Collectively our findings conclude that, in addition to the previously reported potential anti-proliferative and pro-apoptotic activities, CuB also inhibits NSCLC metastasis and angiogenesis at sub-IC50 doses. Further, CuB decreases stemness in NSCLC at sub-IC50 concentrations. These potential anti-cancer effects of CuB are mediated, at least in part, through the downregulation of canonical Wnt/β-catenin signaling axis. However, more mechanism-based studies are required using in vivo metastatic models with CuB to further validate its potential against NSCLC.
Human NSCLC A549, H1299 and H23 cells were obtained from American Type Culture Collection (ATCC, Manassas, VA). Cells were cultured and maintained in RPMI-1640 medium (Sigma-Aldrich, St. Louis, MO) supplemented with 10% FBS (Sigma Aldrich) and 1% penicillin-streptomycin solution (Sigma-Aldrich). HUVECs were procured from Life Technologies and maintained in M-200 medium (Invitrogen, Carlsbad, CA) supplemented with LSGS (Invitrogen) and 1% penicillin-streptomycin solution (Sigma-Aldrich). All the cells were grown in a humidified atmosphere at 37 °C with 5% CO2. CuB was isolated from Luffa graviolense Roxb. and dissolved in ethanol at a stock concentration of 10 mM as described previously6.
Wound healing assay
The migratory capacities of lung adenocarcinoma A549, H1299 and H23 cells were assessed by in vitro wound healing assay as described previously52. Briefly, 2 × 105 cells were seeded in 6-well plates and grown to a confluency of 80–90%. A wound was created in the middle of the well and cells were treated with different concentrations of CuB for 12, 24 and 48 h. Wound closure photographs were captured using Nikon’s Eclipse TS100 microscope equipped with a digital camera. The wound area was measured by using ImageJ 1.46r software. The results were expressed as percent wound closure compared with control.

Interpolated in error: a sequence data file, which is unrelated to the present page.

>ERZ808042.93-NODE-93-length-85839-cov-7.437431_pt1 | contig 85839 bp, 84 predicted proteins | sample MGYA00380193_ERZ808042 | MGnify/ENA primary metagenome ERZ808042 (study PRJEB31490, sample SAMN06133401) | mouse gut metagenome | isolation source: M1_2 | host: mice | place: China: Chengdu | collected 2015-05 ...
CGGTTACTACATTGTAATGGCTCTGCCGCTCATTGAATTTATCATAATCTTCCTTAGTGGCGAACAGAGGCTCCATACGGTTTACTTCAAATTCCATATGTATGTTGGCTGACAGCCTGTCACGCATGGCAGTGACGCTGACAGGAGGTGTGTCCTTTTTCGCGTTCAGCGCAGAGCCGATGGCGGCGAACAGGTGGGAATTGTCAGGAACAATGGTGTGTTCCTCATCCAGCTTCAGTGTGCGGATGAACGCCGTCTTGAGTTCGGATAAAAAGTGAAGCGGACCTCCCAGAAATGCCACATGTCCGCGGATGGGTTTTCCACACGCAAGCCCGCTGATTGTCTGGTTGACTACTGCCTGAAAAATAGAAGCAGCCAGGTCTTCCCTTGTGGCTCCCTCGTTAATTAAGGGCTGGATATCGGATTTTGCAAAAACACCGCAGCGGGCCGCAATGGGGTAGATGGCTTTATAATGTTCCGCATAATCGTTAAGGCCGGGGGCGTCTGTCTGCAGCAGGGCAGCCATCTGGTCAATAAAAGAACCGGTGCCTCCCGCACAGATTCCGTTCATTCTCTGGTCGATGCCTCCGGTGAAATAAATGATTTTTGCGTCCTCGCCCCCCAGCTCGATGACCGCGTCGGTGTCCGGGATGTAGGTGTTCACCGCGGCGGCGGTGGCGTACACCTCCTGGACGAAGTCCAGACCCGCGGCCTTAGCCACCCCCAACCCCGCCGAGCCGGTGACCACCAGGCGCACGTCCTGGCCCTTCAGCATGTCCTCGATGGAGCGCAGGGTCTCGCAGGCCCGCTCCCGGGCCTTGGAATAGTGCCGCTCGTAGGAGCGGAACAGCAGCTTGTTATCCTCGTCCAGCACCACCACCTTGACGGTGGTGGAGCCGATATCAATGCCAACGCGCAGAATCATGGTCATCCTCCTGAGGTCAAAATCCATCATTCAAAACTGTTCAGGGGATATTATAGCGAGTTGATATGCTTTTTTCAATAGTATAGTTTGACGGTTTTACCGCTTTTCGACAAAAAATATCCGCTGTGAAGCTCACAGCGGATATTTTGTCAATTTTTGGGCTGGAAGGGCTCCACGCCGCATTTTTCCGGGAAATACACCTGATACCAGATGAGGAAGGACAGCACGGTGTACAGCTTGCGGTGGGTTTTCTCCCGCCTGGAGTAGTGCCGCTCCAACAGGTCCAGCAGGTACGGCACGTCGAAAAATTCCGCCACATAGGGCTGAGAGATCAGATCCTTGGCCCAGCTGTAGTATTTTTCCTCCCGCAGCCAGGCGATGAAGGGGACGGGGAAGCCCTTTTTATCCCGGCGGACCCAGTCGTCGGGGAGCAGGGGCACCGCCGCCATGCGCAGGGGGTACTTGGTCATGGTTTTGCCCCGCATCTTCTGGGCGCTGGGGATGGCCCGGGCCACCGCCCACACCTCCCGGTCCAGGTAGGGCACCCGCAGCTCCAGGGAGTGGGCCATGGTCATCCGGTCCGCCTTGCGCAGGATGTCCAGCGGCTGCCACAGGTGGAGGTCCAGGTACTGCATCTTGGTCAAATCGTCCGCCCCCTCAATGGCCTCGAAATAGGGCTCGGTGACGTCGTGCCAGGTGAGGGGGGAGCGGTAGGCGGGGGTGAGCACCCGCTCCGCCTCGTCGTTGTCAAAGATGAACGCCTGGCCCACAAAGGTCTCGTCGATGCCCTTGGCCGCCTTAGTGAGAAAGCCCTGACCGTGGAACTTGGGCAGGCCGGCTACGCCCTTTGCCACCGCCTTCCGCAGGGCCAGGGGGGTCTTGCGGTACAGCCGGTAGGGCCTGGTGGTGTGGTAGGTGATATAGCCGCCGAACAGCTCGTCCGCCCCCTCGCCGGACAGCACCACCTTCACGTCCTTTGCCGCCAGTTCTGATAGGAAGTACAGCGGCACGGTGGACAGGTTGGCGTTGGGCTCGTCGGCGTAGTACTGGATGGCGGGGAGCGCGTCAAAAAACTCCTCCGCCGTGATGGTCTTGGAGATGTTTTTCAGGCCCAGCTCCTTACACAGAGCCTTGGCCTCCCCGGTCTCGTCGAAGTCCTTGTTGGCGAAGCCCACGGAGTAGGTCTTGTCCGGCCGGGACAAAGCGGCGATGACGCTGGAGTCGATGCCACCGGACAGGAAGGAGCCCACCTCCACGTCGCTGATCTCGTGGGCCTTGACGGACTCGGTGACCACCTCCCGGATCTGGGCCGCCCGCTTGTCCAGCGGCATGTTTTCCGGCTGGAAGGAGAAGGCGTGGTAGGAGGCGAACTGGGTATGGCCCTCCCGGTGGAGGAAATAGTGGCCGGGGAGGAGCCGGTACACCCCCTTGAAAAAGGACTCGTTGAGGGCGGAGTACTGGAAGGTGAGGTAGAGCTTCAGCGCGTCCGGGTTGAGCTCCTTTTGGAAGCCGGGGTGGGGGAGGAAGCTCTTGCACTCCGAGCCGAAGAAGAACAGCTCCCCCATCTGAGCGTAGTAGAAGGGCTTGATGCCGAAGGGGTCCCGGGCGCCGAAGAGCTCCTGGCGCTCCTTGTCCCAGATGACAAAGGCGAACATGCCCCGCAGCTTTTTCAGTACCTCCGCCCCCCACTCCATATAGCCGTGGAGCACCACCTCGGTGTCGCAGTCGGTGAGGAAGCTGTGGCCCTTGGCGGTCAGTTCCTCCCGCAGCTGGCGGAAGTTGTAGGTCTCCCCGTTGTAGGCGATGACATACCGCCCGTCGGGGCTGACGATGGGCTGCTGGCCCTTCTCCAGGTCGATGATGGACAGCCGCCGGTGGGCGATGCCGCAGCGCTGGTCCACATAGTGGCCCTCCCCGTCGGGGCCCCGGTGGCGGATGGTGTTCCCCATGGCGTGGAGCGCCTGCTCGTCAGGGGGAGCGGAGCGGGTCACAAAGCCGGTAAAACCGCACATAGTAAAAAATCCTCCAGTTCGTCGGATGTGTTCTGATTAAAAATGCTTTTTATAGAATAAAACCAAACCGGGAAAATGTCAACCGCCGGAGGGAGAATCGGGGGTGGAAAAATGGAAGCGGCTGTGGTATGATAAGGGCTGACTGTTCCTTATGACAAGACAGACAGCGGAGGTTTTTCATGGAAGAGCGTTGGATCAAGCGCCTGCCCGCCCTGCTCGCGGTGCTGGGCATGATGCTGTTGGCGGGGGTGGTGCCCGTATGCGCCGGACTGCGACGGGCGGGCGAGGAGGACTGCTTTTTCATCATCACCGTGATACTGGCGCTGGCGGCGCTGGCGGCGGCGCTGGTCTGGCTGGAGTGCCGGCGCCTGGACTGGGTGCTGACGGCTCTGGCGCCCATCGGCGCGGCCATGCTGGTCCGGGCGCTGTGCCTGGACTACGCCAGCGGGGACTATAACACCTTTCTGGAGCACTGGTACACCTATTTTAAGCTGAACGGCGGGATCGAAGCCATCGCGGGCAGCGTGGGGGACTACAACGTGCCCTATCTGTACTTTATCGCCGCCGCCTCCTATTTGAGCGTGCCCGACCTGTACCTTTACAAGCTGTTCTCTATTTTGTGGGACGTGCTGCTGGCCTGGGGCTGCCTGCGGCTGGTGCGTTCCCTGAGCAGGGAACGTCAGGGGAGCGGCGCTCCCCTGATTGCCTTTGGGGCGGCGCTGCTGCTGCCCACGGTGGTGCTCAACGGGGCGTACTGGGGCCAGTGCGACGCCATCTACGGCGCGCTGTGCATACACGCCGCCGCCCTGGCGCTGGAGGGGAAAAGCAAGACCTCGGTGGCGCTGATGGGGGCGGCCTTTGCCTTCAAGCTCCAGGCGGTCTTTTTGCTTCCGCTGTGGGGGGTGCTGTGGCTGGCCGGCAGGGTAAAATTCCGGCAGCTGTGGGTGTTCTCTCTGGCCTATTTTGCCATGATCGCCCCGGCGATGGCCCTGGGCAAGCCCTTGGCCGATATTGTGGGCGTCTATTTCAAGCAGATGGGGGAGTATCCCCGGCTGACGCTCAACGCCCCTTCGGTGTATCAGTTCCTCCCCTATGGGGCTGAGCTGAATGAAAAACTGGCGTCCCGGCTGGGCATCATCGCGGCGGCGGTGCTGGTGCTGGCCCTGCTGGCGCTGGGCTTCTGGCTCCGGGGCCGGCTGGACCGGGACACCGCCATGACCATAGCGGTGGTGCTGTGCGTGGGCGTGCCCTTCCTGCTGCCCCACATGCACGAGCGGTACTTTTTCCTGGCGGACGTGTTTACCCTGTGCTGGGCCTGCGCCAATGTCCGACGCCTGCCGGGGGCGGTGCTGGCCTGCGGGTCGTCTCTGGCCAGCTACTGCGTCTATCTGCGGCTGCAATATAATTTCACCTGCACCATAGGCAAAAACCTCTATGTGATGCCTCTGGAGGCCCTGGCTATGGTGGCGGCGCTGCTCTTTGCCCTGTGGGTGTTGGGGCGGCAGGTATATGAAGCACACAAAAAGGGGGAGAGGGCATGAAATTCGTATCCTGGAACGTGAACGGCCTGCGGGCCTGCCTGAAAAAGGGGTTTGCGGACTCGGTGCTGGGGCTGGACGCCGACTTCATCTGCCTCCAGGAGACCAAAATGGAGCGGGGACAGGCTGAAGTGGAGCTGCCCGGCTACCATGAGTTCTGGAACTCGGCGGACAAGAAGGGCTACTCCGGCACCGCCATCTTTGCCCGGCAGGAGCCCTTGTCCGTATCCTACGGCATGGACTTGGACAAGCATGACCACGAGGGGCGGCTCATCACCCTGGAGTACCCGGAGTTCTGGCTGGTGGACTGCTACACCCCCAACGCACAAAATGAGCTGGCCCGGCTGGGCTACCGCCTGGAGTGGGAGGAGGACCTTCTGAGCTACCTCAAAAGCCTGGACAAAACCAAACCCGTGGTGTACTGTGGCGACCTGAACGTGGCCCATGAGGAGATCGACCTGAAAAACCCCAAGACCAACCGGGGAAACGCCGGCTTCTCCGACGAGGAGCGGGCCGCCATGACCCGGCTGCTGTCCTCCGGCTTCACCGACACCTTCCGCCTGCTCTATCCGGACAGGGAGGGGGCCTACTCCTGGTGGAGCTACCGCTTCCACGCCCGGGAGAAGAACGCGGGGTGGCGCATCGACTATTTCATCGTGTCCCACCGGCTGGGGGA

Matrigel Invasion assay
The invasive capabilities of NSCLC cells were assessed by invasion assay using Boyden chambers (BD Biosciences) as described previously52. Approximately, 2 × 104 cells were seeded in the upper chamber in 500 μL of medium supplemented with 1% FBS containing 0–100 nM concentrations of CuB. In the lower well, 750 μL medium supplemented with 10% FBS was added as a chemoattractant. Cells were incubated at 37 °C in the CO2 incubator for 48 h. After incubation, cells on the lower surface of the membrane were fixed and stained with 0.1% crystal violet (Sigma–Aldrich). The membranes were photographed and the numbers of invaded cells were counted in at least 10 different microscopic fields. Data were presented as percent invasion compared to respective controls.
A tumorsphere is defined as a solid spherical mass developed from the proliferation of a single cancer stem cell (CSC) or a progenitor cell. Tumorsphere assay is used to estimate the percentage of cancer stem/progenitor cells present in a population of tumor cells53. Tumorsphere assay was performed as described previously54. Approximately, 200 cells/well in 10 replicates were seeded in ultra-low attachment 96-well plates in DMEM/F12-medium supplemented with 1× B27 supplement (Invitrogen), 20 ng/mL epidermal growth factor, 10 ng/mL basal fibroblast growth factor, 5 μg/mL insulin, 0.4% bovine serum albumin (Sigma Aldrich). The upper and lower edges of the 96-well plate were sealed and cells were incubated undisturbed in a CO2 incubator for one week. Thereafter, tumorsphere frequency was counted under a phase-contrast microscope at 400× magnification. Results were represented as the average frequency of tumorspheres per well in the vehicle as well as treatment groups.
In vitro colony forming potentials of NSCLC cells were assessed by anchorage-dependent clonogenic assay, as described previously52,55. Approximately 500 cells were seeded into 6-well plates in triplicates. After 24 h, cells were treated with different CuB concentrations and were allowed to incubate at 37 °C in the CO2 incubator for 15 days. After incubation, the colonies were fixed and stained with 0.1% crystal violet (Sigma-Aldrich). The colonies with ≥50 cells were counted and expressed as percent control.